What are the times of the Hackathon?

The times for the Hackathon are as follows... Friday 6 March 17:00 - 18:00: Check in and Networking Friday 6 March 18:00 - 19:00: Introduction, Idea Pitches and Team Formation Friday 6 March 19:00 - 24:00: Development time Saturday 7 March 00:00 - 24:00: Development time Sunday 8 March 00:00 - 15:00: Development time Sunday 8 March 15:00 - 17:00: Presentations Sunday 8 March 17:00 - 17:30: Judges deliberation Sunday 8 March 17:30 - 18:00: Winners announced Please note, this year we have 24 hour access for those who want to work though the night.

How can I promote the event on social media?

Join us in writing about the event on twitter, facebook, instagram and your blog. Tag your posts and tweets with the hashtags #GLH2020 and #London too. Share our posts and tweets, and check out Artificial Lawyer and the GLH Blog as well.

Can I bring an idea or some code that I've started to the hackathon?

Of course, you can definitely come with ideas and do your research beforehand, as long as they haven't been materialized into actual tangible products or organizations prior to the start of the event. The first evening will be when everyone pitches their ideas and when teams form. In 2018 we started with just 3 ideas, followed by discussions, which then grew to over a dozen ideas and then they combined and coalesced in to the 6 ideas and teams that worked through the weekend. In 2019 we had 20 teams. This year we have much more space so we are hoping to have more.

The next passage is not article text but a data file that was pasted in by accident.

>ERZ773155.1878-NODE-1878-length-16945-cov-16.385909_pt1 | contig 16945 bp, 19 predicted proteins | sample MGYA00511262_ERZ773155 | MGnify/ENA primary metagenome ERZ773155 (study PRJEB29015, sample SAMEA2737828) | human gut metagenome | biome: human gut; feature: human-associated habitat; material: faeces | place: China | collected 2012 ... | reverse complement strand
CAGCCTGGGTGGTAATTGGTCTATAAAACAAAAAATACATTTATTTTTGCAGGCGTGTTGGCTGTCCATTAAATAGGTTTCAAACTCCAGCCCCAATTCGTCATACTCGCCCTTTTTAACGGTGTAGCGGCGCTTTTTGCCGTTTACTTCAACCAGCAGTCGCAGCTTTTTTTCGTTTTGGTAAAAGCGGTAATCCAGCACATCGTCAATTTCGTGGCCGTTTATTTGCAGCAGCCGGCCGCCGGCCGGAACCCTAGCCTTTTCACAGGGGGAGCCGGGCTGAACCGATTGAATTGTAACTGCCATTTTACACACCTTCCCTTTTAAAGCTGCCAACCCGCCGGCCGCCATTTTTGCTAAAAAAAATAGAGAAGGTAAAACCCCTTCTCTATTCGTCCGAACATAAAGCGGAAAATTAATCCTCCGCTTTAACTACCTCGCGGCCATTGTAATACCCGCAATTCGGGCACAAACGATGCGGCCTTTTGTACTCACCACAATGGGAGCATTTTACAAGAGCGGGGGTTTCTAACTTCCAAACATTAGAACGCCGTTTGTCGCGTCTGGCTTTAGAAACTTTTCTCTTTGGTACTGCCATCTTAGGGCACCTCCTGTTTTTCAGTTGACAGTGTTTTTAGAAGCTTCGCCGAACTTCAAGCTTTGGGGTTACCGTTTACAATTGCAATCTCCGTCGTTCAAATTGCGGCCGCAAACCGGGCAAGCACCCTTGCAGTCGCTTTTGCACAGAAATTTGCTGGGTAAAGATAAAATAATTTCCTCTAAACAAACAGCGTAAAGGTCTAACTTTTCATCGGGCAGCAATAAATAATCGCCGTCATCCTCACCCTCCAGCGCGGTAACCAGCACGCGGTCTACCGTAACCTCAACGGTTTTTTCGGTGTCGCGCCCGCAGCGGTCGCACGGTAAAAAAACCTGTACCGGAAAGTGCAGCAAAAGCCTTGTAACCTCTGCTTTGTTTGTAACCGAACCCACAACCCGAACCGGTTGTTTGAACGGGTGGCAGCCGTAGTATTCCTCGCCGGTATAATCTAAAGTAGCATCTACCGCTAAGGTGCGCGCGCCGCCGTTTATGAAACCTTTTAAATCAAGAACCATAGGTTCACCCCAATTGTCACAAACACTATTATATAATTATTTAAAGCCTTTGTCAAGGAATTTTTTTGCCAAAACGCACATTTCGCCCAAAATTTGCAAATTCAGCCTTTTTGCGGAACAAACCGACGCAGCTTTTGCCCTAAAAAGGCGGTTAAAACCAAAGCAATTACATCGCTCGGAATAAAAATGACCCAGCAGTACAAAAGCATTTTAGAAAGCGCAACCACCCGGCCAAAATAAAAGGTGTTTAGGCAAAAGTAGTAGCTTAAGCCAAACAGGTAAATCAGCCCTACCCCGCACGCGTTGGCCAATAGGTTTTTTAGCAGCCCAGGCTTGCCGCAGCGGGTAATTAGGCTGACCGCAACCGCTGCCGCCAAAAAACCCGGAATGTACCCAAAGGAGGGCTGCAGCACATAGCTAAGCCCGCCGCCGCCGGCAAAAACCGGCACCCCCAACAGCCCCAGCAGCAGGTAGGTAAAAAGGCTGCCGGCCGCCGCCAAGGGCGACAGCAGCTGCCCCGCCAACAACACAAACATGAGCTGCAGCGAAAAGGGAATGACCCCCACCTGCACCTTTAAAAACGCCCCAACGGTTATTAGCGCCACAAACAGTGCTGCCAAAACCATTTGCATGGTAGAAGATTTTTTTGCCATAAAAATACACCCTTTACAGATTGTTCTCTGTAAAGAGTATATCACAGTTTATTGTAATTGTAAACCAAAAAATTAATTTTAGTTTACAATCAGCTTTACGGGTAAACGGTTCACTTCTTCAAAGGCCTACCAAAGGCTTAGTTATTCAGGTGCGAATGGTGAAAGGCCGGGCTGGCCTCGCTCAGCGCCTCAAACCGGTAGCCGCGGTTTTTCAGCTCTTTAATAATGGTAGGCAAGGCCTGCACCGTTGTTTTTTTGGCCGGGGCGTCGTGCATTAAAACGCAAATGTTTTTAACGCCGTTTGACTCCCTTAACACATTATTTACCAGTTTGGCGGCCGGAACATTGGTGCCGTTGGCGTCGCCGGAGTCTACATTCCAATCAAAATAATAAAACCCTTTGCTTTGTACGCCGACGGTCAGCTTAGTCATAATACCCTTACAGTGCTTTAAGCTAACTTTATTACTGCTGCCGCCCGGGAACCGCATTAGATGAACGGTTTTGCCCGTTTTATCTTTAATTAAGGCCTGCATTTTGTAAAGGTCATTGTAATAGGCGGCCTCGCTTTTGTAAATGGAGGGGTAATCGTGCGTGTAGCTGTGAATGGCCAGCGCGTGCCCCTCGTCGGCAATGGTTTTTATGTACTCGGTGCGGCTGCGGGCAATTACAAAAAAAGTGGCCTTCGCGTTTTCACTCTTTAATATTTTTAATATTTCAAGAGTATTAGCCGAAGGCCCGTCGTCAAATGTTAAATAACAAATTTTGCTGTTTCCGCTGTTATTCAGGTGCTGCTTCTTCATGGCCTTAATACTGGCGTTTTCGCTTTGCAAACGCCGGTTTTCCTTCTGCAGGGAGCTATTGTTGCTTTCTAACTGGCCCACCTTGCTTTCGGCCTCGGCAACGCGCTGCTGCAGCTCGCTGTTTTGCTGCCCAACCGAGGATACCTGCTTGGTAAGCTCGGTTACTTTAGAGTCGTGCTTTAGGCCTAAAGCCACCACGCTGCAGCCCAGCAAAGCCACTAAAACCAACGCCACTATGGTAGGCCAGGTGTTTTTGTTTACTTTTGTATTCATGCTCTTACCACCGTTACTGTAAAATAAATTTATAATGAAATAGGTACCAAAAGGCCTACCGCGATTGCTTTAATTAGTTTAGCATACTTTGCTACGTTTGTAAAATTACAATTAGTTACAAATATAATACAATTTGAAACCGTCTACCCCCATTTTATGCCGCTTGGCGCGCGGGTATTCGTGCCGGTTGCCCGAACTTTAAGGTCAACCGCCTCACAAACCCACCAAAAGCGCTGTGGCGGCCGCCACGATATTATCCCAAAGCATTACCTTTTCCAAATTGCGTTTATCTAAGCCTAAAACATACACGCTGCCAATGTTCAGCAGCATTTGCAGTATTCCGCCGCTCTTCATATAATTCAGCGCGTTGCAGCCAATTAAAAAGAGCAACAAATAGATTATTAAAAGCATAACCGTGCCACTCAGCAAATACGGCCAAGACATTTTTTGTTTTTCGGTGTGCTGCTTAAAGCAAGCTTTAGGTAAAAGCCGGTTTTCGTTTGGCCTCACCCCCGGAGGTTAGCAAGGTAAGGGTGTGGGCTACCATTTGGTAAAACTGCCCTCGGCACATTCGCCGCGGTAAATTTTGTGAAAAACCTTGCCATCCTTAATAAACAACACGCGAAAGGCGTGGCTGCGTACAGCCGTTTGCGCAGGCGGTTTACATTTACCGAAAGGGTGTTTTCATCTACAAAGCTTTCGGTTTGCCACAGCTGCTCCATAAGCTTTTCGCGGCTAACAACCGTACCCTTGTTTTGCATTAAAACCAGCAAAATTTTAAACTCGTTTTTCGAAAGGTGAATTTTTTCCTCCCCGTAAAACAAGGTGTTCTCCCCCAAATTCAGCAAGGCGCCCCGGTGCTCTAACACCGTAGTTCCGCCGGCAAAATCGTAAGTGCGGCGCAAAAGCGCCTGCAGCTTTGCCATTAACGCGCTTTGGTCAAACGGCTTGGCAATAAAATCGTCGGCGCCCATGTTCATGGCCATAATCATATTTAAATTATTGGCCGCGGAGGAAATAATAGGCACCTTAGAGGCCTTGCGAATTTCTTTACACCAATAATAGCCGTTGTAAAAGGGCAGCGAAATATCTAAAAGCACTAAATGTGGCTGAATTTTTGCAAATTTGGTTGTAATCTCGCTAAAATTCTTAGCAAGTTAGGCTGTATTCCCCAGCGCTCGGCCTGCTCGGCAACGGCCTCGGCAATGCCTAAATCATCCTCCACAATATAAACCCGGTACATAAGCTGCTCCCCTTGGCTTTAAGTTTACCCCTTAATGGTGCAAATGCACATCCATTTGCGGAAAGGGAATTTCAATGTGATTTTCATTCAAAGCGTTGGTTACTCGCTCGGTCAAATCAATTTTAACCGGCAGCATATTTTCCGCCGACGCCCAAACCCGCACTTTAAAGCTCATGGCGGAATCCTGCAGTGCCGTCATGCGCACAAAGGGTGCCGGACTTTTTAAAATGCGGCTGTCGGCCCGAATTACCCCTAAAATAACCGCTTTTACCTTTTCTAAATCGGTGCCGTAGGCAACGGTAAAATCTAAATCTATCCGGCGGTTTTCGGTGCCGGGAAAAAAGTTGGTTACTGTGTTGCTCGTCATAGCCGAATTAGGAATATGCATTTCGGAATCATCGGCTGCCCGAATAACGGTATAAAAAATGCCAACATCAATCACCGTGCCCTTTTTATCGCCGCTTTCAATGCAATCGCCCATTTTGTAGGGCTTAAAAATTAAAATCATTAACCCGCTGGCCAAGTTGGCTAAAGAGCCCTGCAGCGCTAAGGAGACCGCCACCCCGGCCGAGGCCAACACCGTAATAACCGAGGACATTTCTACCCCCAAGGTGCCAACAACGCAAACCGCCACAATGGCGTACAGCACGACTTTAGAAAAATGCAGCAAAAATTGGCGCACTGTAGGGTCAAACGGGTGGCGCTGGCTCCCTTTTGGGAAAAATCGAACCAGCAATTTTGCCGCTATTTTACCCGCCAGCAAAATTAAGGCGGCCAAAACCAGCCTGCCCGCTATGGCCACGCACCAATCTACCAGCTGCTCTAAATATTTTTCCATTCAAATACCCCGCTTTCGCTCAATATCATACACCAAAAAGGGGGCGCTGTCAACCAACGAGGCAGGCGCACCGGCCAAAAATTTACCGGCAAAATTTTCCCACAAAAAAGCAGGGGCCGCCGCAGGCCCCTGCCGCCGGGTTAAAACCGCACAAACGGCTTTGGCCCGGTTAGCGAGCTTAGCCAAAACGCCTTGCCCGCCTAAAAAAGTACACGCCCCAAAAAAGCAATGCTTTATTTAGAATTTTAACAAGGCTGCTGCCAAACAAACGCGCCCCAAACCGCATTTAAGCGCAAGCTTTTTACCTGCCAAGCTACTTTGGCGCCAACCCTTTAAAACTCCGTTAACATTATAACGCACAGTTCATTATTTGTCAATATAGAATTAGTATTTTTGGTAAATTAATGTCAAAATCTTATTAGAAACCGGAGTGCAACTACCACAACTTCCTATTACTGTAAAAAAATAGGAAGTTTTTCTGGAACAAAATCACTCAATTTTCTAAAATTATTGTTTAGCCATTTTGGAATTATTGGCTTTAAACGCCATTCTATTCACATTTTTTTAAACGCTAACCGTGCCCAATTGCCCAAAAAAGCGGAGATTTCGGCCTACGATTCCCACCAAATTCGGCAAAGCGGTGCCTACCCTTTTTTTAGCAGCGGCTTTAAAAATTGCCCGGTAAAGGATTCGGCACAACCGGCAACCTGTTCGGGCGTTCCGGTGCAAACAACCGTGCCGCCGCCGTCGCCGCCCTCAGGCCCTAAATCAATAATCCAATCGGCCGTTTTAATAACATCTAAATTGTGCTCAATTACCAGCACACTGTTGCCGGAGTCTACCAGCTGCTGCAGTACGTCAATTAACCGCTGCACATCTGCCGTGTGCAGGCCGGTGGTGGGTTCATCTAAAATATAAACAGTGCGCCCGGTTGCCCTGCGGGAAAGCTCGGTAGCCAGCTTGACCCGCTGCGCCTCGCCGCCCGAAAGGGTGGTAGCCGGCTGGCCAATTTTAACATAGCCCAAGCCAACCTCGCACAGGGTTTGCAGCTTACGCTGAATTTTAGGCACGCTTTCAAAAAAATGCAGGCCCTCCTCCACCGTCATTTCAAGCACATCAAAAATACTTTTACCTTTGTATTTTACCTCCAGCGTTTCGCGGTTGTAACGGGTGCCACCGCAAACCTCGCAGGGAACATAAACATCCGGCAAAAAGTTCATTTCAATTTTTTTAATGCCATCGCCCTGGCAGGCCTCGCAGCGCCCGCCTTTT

Will there be communication with teams & attendees in the run up to the event?

This website will always have the definitive information and links to what's going on for the GLH in London, but all participants will receive regular email updates, for attendees as well as hosts, helpers, mentors, judges and the global organisers. You can use the form at the end of this site to communicate ahead of the event, ask questions of the London host team, as well as check out Global hackathon issues. It might be easier to join our Slack community and don't forget to join the #glh-london channel specifically for the London event. Contact us if you need an invite, but each newlsetter will have a reminder of how to join. You will be able to communicate there with other London attendees in advance. We need you to follow the sign up process which will be published shortly in an upcoming newsletter as well as appearing on this site. Registration by following one of the buttons to Eventbrite is also essential, because that that's how we will generate your security name badge for the weekend.

Can you explain Registration and electronic Acceptance of the rules?